Silverton plans to construct a loop of fiber-optic lines through the town, connecting many of its government agencies
to a single network that will be owned and operated by the town.
The plan is part of a major telecommunications upgrade as a result of grant money secured through the Region 9 Council
of Governments under Senate Bill 09-232.
The estimated cost of the fiber-optic project will be $121,042, of which the town of Silverton and San Juan County will
pay $30,260, or about $0.25 for every dollar spent.
Silverton Trustee Patrick Swonger said the town and the county are splitting the cost of this project 50-50.
We've already come up with our matching funds," Swonger said Thursday. We're delighted to be included in this
He estimates the town will save 50 percent or more on its telecommunications bill.
The savings will be the result of municipal agencies coming together to share one network connection and paying one
bill as opposed to the current patchwork of connections, with each agency paying its own way.
This joint network will result in a net increase of bandwidth for the municipality.
Silverton's town hall, library, courthouse, health clinic, Emergency Medical Service, school, county offices and annex
building, and health department will all be connected to the new network.
All of Silverton's cell-phone and Internet services are provided via a microwave radio relay connection, which in
itself is a matter of contention for many Silverton residents.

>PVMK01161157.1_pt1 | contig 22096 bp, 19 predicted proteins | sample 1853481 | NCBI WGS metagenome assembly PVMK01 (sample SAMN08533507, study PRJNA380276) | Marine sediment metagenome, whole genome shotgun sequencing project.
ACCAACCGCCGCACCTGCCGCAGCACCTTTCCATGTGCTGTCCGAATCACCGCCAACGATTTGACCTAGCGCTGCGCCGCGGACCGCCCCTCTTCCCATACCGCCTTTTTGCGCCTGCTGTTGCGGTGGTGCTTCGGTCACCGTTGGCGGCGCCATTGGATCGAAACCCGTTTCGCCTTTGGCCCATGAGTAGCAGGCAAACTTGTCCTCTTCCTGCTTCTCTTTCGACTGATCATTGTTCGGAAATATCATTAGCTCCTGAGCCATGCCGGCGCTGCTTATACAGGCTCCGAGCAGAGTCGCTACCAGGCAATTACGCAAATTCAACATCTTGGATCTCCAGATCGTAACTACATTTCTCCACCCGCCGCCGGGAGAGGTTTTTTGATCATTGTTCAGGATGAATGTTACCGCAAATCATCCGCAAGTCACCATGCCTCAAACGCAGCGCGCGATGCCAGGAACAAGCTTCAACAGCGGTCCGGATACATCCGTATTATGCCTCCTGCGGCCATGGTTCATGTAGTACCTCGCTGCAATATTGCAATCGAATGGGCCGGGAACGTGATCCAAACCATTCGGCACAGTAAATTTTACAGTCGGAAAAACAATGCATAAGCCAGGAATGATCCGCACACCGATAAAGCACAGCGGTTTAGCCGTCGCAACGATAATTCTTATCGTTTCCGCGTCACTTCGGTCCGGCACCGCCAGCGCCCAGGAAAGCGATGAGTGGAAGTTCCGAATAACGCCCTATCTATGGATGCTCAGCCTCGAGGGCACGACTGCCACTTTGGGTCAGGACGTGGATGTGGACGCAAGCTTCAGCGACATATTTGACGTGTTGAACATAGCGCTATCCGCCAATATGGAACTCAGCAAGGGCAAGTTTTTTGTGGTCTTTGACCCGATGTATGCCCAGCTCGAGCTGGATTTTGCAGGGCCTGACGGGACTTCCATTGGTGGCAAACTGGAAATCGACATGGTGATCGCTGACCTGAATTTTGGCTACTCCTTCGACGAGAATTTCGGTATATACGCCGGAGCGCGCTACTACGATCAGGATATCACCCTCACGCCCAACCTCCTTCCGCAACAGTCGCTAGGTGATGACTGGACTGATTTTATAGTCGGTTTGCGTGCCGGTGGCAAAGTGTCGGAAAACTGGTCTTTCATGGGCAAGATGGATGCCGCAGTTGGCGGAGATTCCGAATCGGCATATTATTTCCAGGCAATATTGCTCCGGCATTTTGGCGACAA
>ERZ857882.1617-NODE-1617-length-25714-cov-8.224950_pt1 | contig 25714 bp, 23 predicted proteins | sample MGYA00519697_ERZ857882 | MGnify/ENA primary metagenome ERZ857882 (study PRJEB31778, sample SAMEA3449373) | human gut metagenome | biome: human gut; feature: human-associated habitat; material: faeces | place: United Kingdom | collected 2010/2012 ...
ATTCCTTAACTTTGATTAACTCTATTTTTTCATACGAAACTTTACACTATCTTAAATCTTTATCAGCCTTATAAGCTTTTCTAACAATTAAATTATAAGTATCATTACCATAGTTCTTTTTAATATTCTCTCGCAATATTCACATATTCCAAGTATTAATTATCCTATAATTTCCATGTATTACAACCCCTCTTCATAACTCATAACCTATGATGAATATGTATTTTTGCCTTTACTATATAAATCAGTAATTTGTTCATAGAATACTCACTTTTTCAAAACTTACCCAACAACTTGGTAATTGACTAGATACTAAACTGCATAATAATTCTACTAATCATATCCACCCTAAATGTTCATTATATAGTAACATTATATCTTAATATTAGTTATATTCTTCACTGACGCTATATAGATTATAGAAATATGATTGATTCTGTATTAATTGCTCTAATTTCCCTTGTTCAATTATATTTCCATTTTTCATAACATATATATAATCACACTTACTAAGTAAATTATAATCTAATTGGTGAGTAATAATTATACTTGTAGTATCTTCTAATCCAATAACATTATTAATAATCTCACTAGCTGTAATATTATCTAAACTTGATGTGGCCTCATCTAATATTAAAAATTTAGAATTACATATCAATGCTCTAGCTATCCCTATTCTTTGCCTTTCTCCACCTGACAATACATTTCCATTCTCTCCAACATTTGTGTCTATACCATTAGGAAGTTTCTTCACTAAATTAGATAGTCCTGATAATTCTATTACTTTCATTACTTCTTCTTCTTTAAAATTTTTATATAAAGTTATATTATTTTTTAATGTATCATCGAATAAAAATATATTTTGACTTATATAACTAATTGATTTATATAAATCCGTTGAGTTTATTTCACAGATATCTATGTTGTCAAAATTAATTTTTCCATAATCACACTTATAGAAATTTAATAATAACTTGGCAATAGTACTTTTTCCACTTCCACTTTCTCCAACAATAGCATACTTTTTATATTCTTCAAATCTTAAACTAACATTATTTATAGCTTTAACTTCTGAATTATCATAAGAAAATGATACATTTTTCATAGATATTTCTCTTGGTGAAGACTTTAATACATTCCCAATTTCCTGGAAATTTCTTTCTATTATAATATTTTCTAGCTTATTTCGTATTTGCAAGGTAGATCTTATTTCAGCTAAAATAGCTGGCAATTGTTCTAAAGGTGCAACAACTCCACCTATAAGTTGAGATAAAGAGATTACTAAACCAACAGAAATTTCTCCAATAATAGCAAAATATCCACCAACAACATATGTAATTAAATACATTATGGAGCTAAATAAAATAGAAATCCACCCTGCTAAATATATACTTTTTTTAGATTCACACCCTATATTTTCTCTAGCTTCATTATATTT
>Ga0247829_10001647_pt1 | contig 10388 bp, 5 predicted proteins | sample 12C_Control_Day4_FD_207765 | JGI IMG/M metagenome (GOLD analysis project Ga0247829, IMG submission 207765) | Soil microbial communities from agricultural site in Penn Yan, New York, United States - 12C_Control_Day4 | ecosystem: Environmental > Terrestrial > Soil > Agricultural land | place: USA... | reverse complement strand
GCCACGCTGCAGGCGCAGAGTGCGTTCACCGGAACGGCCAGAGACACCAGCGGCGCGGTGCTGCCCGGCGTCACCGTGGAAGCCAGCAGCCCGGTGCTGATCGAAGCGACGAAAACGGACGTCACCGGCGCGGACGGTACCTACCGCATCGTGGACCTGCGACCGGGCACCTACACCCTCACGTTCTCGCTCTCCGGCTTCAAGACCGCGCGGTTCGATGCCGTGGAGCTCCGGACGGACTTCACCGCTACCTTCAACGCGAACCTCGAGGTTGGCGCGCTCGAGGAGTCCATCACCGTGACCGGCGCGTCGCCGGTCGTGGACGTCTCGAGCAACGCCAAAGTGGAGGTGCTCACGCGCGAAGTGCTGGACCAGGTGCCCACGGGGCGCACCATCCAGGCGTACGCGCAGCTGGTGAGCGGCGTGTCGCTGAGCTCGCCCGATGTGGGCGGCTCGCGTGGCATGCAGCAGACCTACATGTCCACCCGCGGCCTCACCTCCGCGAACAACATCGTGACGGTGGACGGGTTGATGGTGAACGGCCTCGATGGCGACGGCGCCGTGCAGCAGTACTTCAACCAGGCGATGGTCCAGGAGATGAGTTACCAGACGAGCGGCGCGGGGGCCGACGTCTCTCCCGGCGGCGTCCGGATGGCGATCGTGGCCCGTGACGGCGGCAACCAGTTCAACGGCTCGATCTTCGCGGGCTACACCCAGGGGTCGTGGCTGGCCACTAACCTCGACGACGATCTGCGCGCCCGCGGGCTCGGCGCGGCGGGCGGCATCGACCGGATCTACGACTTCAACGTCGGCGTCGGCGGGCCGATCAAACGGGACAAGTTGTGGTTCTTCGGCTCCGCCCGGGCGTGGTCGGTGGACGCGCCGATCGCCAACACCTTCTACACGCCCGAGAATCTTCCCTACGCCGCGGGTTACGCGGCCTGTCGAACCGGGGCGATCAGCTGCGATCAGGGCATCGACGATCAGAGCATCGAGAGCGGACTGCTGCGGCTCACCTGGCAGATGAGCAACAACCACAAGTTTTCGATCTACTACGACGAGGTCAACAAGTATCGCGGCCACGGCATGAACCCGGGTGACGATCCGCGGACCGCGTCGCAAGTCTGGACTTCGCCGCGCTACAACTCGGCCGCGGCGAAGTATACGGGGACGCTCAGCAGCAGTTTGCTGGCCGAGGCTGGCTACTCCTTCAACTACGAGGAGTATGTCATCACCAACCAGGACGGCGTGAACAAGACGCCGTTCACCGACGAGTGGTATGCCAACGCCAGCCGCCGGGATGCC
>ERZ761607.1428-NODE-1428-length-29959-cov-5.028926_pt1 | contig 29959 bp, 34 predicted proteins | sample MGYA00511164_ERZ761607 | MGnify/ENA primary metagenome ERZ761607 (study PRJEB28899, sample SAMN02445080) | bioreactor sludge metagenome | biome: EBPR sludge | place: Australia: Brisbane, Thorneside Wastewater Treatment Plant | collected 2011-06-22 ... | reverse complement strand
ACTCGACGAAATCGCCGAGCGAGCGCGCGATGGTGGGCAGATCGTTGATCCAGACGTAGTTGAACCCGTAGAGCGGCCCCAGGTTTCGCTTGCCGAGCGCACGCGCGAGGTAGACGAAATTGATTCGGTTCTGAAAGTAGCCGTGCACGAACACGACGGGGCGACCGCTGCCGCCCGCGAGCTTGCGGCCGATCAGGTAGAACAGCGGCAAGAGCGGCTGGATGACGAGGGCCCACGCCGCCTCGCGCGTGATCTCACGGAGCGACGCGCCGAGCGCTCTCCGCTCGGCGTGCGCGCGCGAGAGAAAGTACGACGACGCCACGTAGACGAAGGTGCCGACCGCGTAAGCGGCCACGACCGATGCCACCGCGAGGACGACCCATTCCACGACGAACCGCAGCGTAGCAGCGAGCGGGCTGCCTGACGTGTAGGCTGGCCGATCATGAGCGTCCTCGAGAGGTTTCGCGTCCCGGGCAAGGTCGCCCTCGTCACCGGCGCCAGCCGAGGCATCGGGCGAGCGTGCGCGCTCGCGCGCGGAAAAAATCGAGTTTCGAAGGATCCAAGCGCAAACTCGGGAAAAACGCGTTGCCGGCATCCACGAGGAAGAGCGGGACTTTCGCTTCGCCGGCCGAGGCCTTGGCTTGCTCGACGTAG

In 2000, the state awarded Denver-based Qwest a 10-year, $37 million contract to provide high-speed connectivity to
every county seat in Colorado, forming a statewide network known as the Multi-use Network, or MNT.
By 2003, every county and county seat in the state was connected to fiber-optic lines except San Juan County and
Instead of running fiber-optic lines all the way to Silverton, Qwest upgraded the town's existing microwave connection
to increase its bandwidth.
Swonger estimates that Silverton's microwave infrastructure was built sometime in the 1960s.
Dara Hessee, chief of staff at the Governor's Office of Information Technology, said Thursday that the state's contract
with Qwest did not require the use of fiber-optic lines.
Hessee said the goal of the contract was to increase network area and capacity without mandating the specific
We believe that Qwest has met its obligations under the contract," she said.
Monica Martinez, a public information officer for Qwest, agrees with Hessee's assessment.
The MNT called for 20Mbps bandwidth to each county seat," Martinez said Friday. Fiber was our intended solution, but
was not a requirement."
She said that, over the course of four years, Qwest ran into problems with private landowners securing easements to
construct the fiber-optic lines. Qwest's upgrade of the town's microwave technology was a solution that met the MNT
requirements and was agreed upon by the state.
Without a compelling business case," Qwest has no plan to connect Silverton to fiber-optic lines, Martinez said.
Operation Link Up, a grassroots coalition dedicated to the completion of the fiber-optic line to Silverton,disagrees.
For the people of Silverton, the matter is quite simple: the 2000 MNT Project is still one county short of being
finished," the organization's Web site says.
In a 2009 letter to the San Juan County board of county commissioners, Paul Sunderland, attorney for San Juan County,said Qwest's failure to run fiber-optic lines to Silverton represents a breach of its contract with the state.
Sunderland cites an April 1, 2003, change to the contract in which Qwest said it had not yet completed the fiber line
from Durango to Silverton, but that work on the line would continue with a tentative Ready for Service" date of June
Sunderland says, Qwest seems to have decided to ignore its contractual obligation and to rely instead on an inadequate
and undependable microwave link apparently in the hopes that the state will simply ignore its noncompliance with the
Colorado's MNT contract with Qwest is set to expire June 30.
email@example.com Patrick Young is an intern at
The Durango Herald.